Christensen’s ex-wife takes the stand

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PEORIA, Ill. (WCIA) — Friday’s court starts with Brendt Christensen’s defense team making a third motion for a mistrial.

Christensen is on trial for kidnapping resulting in death for the 2017 murder of UI scholar Yingying Zhang.

The judge denies the motion. He also denies a motion for the defendant’s acquittal and a motion trial evidence was insufficient but grants the motion for limiting jury instruction as to Christensen’s state of mind.

After the defense filed its motions and the judge ruled, prosecutors rested their case.

The defense recalled FBI Special Agent Anthony Manganaro to the stand. He’s asked about Charles Hill’s testimony on Tuesday.

Hill was incarcerated with Christensen at the Macon County Jail between July – August 2017.

Assistant public defender George Taseff asks Manganaro to detail how he went to the jail to eat lunch with Hill to discuss the tip Hill passed to a corrections officer. The tip involved Christensen telling Hill how he picked up a girl.

Taseff has Manganaro say there was no mention of a walkie-talkie or zipties or restraints in his report of what Hill said and such things would have been notable.

Eugene Miller cross-examines Manganaro who states his report memorialized the fact Hill said Christensen told him he was posing as a police officer.

Taseff recrosses saying Hill prepared to testify during a second interview Manganaro wasn’t part of.

The defense calls Alan Profancik who is a private legal investigator who primarily works with the federal public defender’s office. His work includes finding and interviewing witnesses and reviewing discovery.

Profancik testifies he was with Taseff when they interviewed Hill in prison. He says when Hill was asked whether Christensen had a police badge, Hill responded it was the first time he’d heard about that.

Miller crosses Profancik and makes the point since he isn’t a law enforcement officer, people he interviews have no legal obligation to tell him the truth.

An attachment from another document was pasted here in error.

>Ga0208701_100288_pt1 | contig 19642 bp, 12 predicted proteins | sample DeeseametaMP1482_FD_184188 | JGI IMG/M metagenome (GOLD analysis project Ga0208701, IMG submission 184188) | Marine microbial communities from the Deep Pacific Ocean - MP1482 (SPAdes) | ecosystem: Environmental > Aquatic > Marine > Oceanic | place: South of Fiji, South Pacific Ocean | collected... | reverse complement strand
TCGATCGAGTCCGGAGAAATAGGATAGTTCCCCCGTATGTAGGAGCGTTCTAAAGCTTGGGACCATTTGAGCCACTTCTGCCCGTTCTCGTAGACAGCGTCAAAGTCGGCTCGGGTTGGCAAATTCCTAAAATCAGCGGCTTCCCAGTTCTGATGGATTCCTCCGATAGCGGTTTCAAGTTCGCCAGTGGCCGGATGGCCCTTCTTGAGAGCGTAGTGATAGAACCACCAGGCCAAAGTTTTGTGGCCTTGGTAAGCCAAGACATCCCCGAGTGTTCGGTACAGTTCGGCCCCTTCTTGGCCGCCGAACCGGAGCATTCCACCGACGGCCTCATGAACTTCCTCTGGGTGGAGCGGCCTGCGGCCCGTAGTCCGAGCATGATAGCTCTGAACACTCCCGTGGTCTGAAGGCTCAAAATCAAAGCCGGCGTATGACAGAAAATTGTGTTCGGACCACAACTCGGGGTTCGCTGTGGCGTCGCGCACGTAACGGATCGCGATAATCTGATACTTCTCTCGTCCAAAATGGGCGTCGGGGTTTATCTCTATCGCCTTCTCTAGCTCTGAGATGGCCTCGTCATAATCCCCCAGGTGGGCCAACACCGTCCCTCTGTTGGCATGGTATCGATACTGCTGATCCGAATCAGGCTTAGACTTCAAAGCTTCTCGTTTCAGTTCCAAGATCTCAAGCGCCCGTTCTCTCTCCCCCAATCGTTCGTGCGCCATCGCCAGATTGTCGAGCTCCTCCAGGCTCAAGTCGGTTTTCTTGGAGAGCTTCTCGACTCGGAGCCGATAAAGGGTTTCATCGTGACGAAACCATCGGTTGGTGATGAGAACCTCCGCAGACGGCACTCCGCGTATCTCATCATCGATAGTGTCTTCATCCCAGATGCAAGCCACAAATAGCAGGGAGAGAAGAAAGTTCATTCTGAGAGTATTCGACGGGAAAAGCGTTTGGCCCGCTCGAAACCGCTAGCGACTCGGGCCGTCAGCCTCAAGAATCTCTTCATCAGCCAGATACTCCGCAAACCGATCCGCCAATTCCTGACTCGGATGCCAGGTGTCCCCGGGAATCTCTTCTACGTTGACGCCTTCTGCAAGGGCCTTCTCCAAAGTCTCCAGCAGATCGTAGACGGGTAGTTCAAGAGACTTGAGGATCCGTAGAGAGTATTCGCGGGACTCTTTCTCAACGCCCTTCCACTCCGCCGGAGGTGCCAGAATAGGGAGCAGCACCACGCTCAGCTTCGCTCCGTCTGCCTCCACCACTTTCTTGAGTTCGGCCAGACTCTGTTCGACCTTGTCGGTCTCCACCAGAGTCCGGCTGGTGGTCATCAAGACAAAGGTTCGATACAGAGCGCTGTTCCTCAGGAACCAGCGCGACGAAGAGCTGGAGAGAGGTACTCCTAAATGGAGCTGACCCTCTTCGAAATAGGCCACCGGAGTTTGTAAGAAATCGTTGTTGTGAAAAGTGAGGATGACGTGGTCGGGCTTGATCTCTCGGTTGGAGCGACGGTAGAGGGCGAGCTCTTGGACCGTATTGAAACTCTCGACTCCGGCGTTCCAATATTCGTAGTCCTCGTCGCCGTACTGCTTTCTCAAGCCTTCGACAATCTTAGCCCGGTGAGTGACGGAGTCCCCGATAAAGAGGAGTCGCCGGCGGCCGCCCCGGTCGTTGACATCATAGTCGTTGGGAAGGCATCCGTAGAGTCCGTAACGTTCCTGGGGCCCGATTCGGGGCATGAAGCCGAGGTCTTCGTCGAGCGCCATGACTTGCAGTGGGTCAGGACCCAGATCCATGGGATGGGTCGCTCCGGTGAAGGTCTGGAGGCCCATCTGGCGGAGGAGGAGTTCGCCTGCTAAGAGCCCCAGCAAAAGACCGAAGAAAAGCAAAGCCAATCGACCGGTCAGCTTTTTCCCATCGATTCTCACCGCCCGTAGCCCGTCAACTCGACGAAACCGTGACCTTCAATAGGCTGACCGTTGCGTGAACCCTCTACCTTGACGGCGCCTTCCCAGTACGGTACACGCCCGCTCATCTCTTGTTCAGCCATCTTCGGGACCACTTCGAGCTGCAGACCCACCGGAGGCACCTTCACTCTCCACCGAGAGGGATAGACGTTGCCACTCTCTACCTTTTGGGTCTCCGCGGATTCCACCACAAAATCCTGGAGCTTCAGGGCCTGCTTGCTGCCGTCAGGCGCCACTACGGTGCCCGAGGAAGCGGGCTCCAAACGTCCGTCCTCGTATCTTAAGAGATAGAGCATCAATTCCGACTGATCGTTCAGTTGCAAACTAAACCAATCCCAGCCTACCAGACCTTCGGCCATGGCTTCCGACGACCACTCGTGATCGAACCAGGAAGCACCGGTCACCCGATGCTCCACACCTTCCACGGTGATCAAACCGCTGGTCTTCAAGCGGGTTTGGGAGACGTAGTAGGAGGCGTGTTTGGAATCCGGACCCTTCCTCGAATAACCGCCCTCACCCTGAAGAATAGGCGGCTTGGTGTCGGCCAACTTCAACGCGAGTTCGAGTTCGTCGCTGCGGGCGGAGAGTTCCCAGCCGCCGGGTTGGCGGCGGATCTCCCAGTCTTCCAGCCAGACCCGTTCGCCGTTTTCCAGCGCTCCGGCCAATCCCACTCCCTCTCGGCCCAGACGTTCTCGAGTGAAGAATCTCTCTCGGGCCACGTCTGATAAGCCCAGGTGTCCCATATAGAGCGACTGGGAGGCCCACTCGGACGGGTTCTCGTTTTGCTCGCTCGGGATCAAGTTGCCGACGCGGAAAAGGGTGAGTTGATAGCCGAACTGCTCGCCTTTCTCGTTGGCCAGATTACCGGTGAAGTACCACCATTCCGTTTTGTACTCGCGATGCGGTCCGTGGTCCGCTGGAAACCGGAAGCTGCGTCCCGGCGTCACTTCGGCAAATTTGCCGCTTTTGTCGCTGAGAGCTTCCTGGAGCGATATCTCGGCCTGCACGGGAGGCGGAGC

“Are you familiar with the phrase ‘Snitches get stitches?'” Profancik says he is.

Miller says Hill was originally in protective custody in Macon County because he was going to testify against his co-defendant.

Miller has Profancik detail how he asked Hill if he snitched on Christensen, the purpose of the interview was to find out what Hill told the FBI.

Taseff redirects saying Hill’s attorney made him aware of the purpose of their visit.

The defense calls Christensen’s now ex-wife, Michelle Zortman. She testifies how she met the defendant working as cashiers at K-Mart, in Wisconsin when they were 19 or 20-years old.

They went to high school together, but never really talked. When they started dating, they moved to Madison, Wisconsin.

Zortman says she was planning on the relationship being successful. They eventually moved in together, but didn’t have much of a social life,, instead just staying in to play video games, and watch TV and movies.

Defense attorney Elisabeth Pollock asks if she’s a fan of being in the witness stand, Zortman replies no. When asked if she wishes she were not there, she replies very much.

Zortman details concerns with his drinking and describes how the marriage began to fall apart. She says she still talked to him after his arrest and still cares about him.

Zortman testifies the couple was married in March 2013; a simple wedding in a hotel with their parents and two friends each. They moved to Champaign in 2013 so Christensen could attend graduate school.

Zortman got a degree from Parkland College in accounting and started working for Busey Bank. She again describes the couple as private without much of a social life.